The article concludes on the findings and recommends actions on how to meet employer expectations and equip trainee accountants with the basic practical IT competencies.


SAICA communicates requirements for competencies, and specifically IT competencies, for entry-level CAs(SA) through the competency framework and other guidelines.

A survey was conducted among training officers (employers) and trainee accountants to determine employer expectations and assess the level of IT skills of trainees required in the workplace. The survey indicated that employers are aware of SAICA requirements and guidelines.

Given this, it is reasonable to expect that they know what to expect of new trainee accountants regarding IT competencies. However, universities design their programmes to meet a variety of other, sometimes competing, needs and employers’ expectations in this regard may therefore be unrealistic.

Employers ranked the top three basic IT competencies in an accountancy programme from highest to lowest: word processing software, basic spreadsheet software and Internet tools. Based on these preferences, it can be concluded that employers expect trainee accountants to be competent in these areas at least.

The specific outcomes employers would expect trainee accountants to have mastered in each of these categories are as follows:

Word processing: Report writing, drafting of management letters, and drafting of engagement letters

Spreadsheet software: Manipulation of data, business reporting, creation of budgets, and crafting of working papers

Internet tools: The Internet as a business communication tool, the daily planner, and documentation and storing of data


It is clear that there is a gap between employers’ IT expectations and the actual IT competencies of trainee accountants. Employers perceive trainee accountants as experts on social media, but as beginners in the basic areas of IT listed above, required to perform their day-to-day duties.

Trainee accountants were also required to complete a knowledge test in the survey. Of all the competencies tested 87,8%, 82,0% and only 42,2% of the respondents could demonstrate fully the competencies relating to basic spreadsheet software, word processing, and general computer questions respectively.

Although the results of the knowledge tests were somewhat satisfactory, one would expect a higher percentage of trainees to have obtained 100% for these competencies, as the knowledge test related to basic skills that should have been mastered already at university level. The results of the basic computer test were disappointing and could contribute to employers’ perceptions that trainees have been inadequately trained in the basic IT competencies and skills.

It would therefore appear that while trainee accountants have a basic knowledge of IT and the IT competencies prescribed by SAICA, the question is whether these competencies link to or satisfy the need of employers.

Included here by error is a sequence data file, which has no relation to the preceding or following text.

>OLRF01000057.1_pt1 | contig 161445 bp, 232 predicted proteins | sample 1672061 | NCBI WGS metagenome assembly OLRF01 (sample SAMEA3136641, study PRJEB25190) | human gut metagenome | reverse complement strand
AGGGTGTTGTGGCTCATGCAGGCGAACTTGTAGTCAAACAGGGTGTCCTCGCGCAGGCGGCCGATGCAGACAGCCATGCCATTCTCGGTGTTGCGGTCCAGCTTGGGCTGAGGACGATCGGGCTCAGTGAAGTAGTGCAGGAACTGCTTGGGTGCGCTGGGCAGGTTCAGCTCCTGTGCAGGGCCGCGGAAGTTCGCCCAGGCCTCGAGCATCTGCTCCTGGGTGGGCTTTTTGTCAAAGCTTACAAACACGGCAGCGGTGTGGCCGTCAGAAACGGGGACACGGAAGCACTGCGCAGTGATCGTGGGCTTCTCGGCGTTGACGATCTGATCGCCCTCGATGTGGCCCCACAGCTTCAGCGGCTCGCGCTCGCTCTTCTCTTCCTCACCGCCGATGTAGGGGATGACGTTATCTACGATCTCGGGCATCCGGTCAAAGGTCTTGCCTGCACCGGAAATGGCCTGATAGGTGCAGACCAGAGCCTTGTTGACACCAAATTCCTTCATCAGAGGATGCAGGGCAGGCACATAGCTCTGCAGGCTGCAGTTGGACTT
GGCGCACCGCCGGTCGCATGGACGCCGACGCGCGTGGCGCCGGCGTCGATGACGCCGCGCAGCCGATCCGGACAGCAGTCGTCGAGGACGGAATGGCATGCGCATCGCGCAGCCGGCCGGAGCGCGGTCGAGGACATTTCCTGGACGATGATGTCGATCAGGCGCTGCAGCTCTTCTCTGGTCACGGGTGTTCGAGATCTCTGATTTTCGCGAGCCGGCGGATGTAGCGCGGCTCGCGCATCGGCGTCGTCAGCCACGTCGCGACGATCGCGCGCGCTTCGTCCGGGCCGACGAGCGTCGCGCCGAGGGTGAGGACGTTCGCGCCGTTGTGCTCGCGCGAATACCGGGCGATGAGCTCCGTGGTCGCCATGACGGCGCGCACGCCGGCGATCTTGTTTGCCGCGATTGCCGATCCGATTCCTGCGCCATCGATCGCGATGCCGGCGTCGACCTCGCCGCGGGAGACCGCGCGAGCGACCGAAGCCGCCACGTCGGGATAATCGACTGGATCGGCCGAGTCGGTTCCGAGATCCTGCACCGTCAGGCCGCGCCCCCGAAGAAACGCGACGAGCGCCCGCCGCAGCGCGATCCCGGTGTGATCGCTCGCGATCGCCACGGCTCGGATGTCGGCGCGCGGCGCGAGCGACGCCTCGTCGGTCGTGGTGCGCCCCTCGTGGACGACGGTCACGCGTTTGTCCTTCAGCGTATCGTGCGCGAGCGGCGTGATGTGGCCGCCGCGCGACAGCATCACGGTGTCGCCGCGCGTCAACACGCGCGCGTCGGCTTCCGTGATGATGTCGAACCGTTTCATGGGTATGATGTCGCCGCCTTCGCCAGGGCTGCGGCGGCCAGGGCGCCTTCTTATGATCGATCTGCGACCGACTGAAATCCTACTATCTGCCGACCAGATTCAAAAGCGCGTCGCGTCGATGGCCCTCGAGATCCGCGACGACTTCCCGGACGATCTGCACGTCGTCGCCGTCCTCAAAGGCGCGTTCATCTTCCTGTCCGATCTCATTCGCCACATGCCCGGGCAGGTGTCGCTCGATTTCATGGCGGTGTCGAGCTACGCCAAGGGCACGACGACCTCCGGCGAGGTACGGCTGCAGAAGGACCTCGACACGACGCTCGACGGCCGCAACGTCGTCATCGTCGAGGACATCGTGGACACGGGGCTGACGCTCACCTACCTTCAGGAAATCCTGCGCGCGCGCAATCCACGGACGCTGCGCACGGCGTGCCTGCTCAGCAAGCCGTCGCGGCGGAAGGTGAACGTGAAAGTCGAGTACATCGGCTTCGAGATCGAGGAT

As indicated by the competency framework, IT forms an integral part of every aspect of trainee accountants’ daily work. This leads to the question: ‘How should IT be taught at university level to ensure that trainees are able to integrate IT effectively into their working environment?’ Generally (83,1%) employers felt that IT should not be taught as a separate subject but rather be integrated into each subject. It is clear that through the integration of IT at university level, employers expect trainees to be able to use IT in all aspects of their working environment and not in isolation.


Employers agree that IT is an important part of the everyday working environment of a trainee accountant. They also acknowledge that there are gaps between what they expect trainee accountants’ IT knowledge and what they can actually do when they enter their training contract.

Employers also felt that the following needs should be addressed in the academic programme:

  • IT should be taught in a more practical, business world environment and be less theoretical.
  • Emphasis should be placed on the use of IT as an aid in an audit environment that is becoming increasingly paperless.
  • Trainees should be able to type efficiently.

The reality regarding the current level of IT exposure in the SAICA-accredited programmes is that universities are given the freedom to interpret how IT – and, if applicable, separate IT courses – are designed and built into the programme to suit their own needs. This leads to different interpretations and ultimately to trainees with different IT competencies. To address employers’ perceived shortcomings of trainee accountants, closer collaboration between universities, employers and SAICA should be considered. Of the participants, 88,7% of employers indicated that there should be some involvement by employers in the curriculum design for accountancy trainees. This could lead to the elimination of unrealistic expectations from stakeholders.

With fewer differences in interpretation regarding the prescribed competencies, employers will know exactly what could be expected (at a minimum) from first-year trainee accountants when they enter the workplace.



With digital transformation high on the global agenda, the impact of technology on business processes is immeasurable. It’s more important now than ever before not to fall behind. By David McWilliam

I It has been said that in many organisations, the accountant is the one who arrives after the battle is lost to count the dead and bayonet the wounded.

Sadly, that’s what happens when 80% of the finance office’s time is taken up by gathering data and only 20% is used to analyse the information and present it in a way that is clear and actionable.

It’s unthinkable that in a world where there is financial performance management software that integrates information from multiple sources, and presents it in such a way that organisations can easily plan, analyse, forecast and report, they still choose to manually gather information from hundreds of spreadsheets, Word documents, PowerPoint presentations, and other sources of data. The levels of human error and time wasting are unfathomable. On top of that, the resulting reports are often difficult to read and understand.